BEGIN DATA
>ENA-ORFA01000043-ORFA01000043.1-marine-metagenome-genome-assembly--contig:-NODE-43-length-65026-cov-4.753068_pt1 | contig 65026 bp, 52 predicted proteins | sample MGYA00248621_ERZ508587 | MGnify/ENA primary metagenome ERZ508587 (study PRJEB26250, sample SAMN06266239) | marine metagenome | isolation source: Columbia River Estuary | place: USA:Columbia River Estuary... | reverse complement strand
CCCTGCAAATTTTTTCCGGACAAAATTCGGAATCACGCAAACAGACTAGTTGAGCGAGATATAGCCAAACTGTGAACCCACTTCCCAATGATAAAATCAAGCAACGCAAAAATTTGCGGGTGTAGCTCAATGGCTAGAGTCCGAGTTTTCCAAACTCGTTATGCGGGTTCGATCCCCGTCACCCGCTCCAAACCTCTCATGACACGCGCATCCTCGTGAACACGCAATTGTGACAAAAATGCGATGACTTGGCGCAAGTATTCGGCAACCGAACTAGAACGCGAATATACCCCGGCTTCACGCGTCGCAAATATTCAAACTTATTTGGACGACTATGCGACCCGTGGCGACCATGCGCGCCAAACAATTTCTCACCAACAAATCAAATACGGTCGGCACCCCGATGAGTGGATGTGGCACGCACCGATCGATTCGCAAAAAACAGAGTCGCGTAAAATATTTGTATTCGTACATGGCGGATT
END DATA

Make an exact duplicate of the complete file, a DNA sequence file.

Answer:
>ENA-ORFA01000043-ORFA01000043.1-marine-metagenome-genome-assembly--contig:-NODE-43-length-65026-cov-4.753068_pt1 | contig 65026 bp, 52 predicted proteins | sample MGYA00248621_ERZ508587 | MGnify/ENA primary metagenome ERZ508587 (study PRJEB26250, sample SAMN06266239) | marine metagenome | isolation source: Columbia River Estuary | place: USA:Columbia River Estuary... | reverse complement strand
CCCTGCAAATTTTTTCCGGACAAAATTCGGAATCACGCAAACAGACTAGTTGAGCGAGATATAGCCAAACTGTGAACCCACTTCCCAATGATAAAATCAAGCAACGCAAAAATTTGCGGGTGTAGCTCAATGGCTAGAGTCCGAGTTTTCCAAACTCGTTATGCGGGTTCGATCCCCGTCACCCGCTCCAAACCTCTCATGACACGCGCATCCTCGTGAACACGCAATTGTGACAAAAATGCGATGACTTGGCGCAAGTATTCGGCAACCGAACTAGAACGCGAATATACCCCGGCTTCACGCGTCGCAAATATTCAAACTTATTTGGACGACTATGCGACCCGTGGCGACCATGCGCGCCAAACAATTTCTCACCAACAAATCAAATACGGTCGGCACCCCGATGAGTGGATGTGGCACGCACCGATCGATTCGCAAAAAACAGAGTCGCGTAAAATATTTGTATTCGTACATGGCGGATT